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Tough time ahead with 10 per cent quota

Hyderabad: Education institutes state that the 10 per cent quota for the economically backward class is going to open a Pandora’s box in the admission process in the engineering, medical, legal and other professional courses in the country as verification is going to be the biggest challenge. The economic survey of 2015-16 has 97.3 per cent people in the gross taxable income of Rs 4 lakhs to Rs 5 lakhs.

Given this huge number even if half of them opt for professional courses, the number of people in the 10 per cent quota are going to increase drastically.
Dr Bhaskar Rao, president of medical college associations said, “There is going to be a major competition in the 10 per cent quota as those who are appearing will fall back on their economic status for admission. But are the seats going to be increased? The biggest challenge is going to be the yardsticks set for verifying the economic backwardness. In the case of caste certificate a single document helps in the verification process. But in the case of economic backwards the income of both parents will have to be seen. What if one parents income is not being shown in the tax net?”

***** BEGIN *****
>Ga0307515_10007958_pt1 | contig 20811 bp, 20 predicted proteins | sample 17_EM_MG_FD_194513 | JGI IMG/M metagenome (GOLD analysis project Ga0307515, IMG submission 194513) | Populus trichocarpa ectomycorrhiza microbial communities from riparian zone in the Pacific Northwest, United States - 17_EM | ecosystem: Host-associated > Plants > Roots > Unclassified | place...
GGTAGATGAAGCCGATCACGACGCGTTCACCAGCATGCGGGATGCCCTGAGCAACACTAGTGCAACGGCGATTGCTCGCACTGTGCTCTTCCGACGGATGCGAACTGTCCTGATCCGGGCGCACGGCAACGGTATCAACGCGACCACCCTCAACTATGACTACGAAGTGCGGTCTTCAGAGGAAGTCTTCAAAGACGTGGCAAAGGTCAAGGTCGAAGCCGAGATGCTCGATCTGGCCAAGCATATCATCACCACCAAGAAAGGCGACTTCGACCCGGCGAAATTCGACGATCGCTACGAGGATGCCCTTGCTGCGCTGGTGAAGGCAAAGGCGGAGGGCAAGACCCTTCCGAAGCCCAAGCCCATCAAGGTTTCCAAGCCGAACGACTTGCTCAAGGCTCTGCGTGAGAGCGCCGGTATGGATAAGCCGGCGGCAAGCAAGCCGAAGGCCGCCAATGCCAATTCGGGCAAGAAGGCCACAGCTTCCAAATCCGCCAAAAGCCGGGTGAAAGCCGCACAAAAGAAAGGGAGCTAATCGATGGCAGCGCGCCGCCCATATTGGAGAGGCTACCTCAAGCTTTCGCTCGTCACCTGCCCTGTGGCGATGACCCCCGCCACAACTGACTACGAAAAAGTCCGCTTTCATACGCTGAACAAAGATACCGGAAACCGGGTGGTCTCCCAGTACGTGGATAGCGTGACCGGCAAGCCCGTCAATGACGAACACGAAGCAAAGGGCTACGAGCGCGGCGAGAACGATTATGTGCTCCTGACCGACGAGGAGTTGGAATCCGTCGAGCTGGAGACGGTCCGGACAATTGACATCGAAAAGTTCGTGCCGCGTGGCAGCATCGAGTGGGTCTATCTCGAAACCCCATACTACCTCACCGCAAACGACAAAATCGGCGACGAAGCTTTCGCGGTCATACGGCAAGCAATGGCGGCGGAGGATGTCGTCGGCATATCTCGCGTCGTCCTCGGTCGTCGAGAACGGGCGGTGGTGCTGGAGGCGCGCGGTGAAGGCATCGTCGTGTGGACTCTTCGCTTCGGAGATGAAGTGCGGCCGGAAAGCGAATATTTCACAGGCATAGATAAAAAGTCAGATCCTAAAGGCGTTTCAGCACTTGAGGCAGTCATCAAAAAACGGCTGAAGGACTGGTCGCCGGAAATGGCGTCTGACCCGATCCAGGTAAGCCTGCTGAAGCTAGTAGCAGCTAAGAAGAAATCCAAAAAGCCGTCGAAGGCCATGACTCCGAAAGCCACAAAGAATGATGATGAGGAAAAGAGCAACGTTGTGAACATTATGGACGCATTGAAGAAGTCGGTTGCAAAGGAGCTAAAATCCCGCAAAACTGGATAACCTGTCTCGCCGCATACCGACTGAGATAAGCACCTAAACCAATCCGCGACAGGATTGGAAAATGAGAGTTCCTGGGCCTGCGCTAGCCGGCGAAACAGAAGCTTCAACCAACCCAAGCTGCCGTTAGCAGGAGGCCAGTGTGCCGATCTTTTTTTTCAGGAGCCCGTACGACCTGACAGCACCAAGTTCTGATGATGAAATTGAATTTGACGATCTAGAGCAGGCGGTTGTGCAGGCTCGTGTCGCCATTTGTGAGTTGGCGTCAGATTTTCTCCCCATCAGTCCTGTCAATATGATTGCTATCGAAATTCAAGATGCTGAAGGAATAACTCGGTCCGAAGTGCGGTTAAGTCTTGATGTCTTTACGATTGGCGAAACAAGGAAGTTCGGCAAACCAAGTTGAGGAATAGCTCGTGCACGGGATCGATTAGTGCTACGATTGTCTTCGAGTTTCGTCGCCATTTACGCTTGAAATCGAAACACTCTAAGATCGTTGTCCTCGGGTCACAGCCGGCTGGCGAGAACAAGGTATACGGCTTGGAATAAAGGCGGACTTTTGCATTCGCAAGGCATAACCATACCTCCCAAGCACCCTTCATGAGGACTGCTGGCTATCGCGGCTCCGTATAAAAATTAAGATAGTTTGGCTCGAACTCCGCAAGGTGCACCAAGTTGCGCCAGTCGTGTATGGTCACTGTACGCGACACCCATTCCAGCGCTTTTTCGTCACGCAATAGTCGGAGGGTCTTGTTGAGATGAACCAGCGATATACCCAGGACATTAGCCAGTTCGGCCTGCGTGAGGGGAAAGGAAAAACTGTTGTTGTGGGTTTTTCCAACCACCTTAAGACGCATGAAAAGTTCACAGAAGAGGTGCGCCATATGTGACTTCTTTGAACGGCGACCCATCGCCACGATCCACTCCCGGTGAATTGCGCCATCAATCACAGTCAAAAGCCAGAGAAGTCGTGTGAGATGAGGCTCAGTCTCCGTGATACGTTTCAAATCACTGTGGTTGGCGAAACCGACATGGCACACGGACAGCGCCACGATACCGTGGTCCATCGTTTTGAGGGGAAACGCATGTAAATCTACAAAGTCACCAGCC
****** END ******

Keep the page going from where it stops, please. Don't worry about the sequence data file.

To add to this, the cut-off percentage in the 10 per cent quota will be the basis on which admission will be given. President of engineering colleges in Telangana Mr G. Goutham explained, “In every category, the marks of the students will make them eligible for admission. Hence the score card is important. Compared to the general category where there is competition, the score card will be less but students will have to qualify to get admission.”
With the JEE, NEET and CLAT exams for 2019 to be held this new quota is worrying the parents. Those who have been enrolled in various coaching centres for the right scores are now looking at further reduced seats in general category in a sceptical manner. A senior professor with an educational academy explained, “It is not that students from economically backward class are less competitive. But now with this edge there is going to be a large representation in that category. Do we have colleges and institutions to accommodate them?  An aspiration is being created but will it be fulfilled and will that in turn entail a job or an employment?”